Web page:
How to Drink Whisky
Tasting tips from master distiller David “Robbo” Robertson.
(1) Drink before lunch or dinner. Your senses are heightened as you begin to get really hungry. (2) Group your scotches from mild to robust. That way, your tongue won’t get anaesthetized and you’ll be able to pick out distinct flavors even after ten tastes. (3) Use a small wine or sherry glass. The top of the glass is narrower than the base, so all the delicious aromas are concentrated there. (4) Add roughly the same amount of water as whisky. Sampling whisky neat is likely to hurt the nose and numb the tongue, rendering both senses less acute than they should be. Use bottled water. Tap is chlorinated, and its smell could affect what you taste. (5) Look at the color of the whisky. It’s an indicator of cask type, strength, and age. A pale yellow malt usually means it was fermented in bourbon barrels; a dark mahogany color signifies sherry casks. Beware: Many companies add spirit caramel to artificially darken the color. (6) Tilt the glass. The liquor that slides down the side is called the “tears”—the slower they run, the thicker, older, and stronger the whisky—a sign of quality. (7) Watch for bubbles. If they persist within a few seconds of pouring, you’re probably dealing with a cask-strength whisky and you may need to add more water. If tasted undiluted, whiskies this strong will go round your heart rapidly and you may overheat. (8) Price isn’t everything. Some old whiskies taste like sucking on a log. If you like that, great. If not, buy 100 bottles of a more reasonably priced dram instead.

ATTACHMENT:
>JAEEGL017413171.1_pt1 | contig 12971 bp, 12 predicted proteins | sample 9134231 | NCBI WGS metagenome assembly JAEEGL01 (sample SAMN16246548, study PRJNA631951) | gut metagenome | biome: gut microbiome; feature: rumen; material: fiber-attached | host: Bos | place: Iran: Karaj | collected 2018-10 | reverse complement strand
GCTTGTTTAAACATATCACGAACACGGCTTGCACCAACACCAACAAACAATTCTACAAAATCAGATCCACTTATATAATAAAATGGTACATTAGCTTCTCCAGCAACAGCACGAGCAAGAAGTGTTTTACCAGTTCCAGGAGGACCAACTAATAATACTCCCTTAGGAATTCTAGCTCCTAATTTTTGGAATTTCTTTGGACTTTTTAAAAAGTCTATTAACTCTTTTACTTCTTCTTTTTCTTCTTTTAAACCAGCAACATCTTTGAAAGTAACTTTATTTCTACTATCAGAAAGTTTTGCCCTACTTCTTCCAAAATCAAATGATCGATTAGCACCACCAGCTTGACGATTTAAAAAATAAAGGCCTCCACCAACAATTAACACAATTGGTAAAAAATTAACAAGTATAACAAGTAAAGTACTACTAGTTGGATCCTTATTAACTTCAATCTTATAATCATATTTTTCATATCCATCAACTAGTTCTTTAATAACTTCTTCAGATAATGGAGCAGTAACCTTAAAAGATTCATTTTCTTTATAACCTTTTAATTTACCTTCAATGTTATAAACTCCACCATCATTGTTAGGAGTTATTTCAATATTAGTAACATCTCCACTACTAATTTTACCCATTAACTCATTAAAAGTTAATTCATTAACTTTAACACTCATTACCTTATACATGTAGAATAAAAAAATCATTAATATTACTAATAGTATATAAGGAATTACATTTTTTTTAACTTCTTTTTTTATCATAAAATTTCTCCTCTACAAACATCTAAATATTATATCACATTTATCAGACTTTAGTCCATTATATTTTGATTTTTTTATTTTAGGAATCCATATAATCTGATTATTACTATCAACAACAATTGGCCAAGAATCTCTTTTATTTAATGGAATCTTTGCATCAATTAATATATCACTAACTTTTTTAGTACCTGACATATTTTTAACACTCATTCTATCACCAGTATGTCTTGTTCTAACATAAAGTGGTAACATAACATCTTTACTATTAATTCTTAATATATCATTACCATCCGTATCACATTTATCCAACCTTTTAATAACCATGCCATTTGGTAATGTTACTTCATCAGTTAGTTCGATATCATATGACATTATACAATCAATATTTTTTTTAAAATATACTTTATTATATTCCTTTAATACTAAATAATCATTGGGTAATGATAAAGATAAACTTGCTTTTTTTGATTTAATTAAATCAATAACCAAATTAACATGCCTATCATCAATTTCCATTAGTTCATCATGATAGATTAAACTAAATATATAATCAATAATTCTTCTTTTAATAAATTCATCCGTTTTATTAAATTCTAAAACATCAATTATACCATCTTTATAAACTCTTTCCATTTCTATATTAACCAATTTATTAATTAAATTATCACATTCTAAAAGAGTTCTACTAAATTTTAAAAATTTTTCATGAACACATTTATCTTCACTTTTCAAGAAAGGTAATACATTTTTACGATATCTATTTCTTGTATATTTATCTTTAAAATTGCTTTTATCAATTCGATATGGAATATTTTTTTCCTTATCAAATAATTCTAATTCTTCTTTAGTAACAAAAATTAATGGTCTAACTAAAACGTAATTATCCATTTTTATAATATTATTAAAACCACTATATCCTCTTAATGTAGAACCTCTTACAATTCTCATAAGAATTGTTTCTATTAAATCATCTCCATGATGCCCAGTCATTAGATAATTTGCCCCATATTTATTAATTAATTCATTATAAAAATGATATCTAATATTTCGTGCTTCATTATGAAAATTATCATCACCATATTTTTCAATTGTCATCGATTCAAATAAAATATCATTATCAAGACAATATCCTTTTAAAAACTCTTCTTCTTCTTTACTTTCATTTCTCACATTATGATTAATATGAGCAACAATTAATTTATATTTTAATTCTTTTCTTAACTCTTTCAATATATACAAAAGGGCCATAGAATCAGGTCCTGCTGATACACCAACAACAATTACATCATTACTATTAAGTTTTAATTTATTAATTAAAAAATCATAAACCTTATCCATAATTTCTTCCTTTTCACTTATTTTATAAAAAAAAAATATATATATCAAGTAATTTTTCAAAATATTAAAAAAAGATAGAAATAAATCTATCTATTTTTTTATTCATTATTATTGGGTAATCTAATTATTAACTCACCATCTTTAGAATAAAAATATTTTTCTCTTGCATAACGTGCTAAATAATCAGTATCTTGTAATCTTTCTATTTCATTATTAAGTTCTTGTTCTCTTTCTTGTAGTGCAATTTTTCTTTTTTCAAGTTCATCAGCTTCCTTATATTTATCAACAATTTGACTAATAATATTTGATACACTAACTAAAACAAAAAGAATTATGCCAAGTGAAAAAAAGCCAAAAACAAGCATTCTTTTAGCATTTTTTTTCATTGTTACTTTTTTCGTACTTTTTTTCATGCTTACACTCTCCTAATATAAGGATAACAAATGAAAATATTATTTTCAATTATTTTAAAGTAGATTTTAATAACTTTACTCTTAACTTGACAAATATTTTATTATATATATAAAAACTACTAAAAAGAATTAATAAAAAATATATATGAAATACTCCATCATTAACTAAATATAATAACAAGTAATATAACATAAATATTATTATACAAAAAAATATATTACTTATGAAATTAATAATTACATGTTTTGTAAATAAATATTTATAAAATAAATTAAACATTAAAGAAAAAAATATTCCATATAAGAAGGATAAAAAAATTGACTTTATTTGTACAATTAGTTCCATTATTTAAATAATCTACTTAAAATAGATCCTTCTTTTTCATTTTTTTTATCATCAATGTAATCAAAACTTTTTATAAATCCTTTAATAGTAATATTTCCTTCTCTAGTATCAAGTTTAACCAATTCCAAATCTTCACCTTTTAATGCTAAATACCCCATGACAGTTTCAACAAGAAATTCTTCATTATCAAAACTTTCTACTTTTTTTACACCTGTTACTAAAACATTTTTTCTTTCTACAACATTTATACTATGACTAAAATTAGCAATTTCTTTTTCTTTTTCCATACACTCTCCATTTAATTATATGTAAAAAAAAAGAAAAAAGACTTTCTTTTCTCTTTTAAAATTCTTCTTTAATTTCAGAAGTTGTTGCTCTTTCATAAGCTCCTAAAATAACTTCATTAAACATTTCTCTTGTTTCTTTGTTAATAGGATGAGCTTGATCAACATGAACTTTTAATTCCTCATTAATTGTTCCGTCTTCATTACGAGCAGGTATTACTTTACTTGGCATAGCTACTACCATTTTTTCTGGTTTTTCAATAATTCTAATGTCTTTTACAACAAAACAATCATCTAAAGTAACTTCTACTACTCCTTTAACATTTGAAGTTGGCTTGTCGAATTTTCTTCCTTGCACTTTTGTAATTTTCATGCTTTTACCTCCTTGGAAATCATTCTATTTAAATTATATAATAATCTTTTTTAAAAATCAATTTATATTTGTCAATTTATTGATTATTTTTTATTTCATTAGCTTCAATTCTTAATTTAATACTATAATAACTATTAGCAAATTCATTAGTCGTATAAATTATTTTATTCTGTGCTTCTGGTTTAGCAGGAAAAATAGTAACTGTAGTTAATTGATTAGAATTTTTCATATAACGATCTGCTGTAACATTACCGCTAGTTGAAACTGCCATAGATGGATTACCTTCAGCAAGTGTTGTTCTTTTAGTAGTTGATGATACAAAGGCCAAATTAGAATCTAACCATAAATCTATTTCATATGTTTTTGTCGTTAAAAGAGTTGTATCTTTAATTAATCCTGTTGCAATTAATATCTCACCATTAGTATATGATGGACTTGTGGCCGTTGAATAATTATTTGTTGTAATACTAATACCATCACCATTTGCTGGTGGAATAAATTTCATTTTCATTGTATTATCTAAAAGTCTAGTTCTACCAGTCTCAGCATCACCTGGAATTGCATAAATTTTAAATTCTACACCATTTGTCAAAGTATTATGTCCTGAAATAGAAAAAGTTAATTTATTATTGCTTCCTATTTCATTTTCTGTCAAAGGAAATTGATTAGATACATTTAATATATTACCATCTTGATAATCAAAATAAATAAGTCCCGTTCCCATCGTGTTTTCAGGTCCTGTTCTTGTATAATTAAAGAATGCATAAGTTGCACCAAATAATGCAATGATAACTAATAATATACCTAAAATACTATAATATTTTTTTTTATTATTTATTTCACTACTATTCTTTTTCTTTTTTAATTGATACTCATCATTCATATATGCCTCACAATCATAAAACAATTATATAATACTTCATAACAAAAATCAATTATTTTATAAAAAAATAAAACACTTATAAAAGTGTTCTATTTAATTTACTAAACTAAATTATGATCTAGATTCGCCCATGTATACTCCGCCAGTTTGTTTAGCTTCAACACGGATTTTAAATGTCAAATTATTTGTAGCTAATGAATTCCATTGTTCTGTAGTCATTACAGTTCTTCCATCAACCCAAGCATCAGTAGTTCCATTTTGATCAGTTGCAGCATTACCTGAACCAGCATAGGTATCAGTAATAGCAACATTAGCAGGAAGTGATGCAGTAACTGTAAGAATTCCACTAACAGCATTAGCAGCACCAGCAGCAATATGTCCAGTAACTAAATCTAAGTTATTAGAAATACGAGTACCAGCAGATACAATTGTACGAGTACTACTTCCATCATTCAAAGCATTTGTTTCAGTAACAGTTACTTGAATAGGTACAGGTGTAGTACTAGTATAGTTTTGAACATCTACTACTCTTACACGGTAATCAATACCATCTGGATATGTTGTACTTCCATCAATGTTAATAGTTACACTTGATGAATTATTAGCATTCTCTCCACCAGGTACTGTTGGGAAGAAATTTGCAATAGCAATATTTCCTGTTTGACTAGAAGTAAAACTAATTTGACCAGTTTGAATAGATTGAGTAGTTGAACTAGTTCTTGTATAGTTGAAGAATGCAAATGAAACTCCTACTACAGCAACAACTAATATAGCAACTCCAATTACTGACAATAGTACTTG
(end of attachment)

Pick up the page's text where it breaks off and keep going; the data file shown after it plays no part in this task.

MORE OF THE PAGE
On the Taste Trail
Scotland’s single-malt regions.
1. The Highlands is the largest region and therefore the hardest to define. Coast whiskies might have a touch of smoke, while inland products tend to be more honeyed.
2. Islay malts are the most distinctive, easily identified by their smoky smell and peaty taste.
3. Speyside is home to more than half the distilleries in the country; they produce sweet, fruity, and very drinkable whisky.
4. Lowland distilleries number fewer than in any other region; their whiskies are lighter and softer, with citrus overtones.
Malt What’s left after barley has germinated (thereby changing the starch to sugar). Single malts are purer and more distinctive than blends.
Cask The barrel used to store whisky is usually oak and always secondhand (for flavor). Distilleries sometimes use sherry, bourbon, and port casks for flavor variety.
Cask strength Whisky that has not been diluted after aging. Often more than 50 percent alcohol by volume.
Peat Dense vegetation found in large fields throughout Scotland. Used as fuel, also burned to dry malted barley, which accounts for the smoky taste of many whiskies.
Whiskey vs. whisky The former is the Irish spelling; the latter, the Scottish.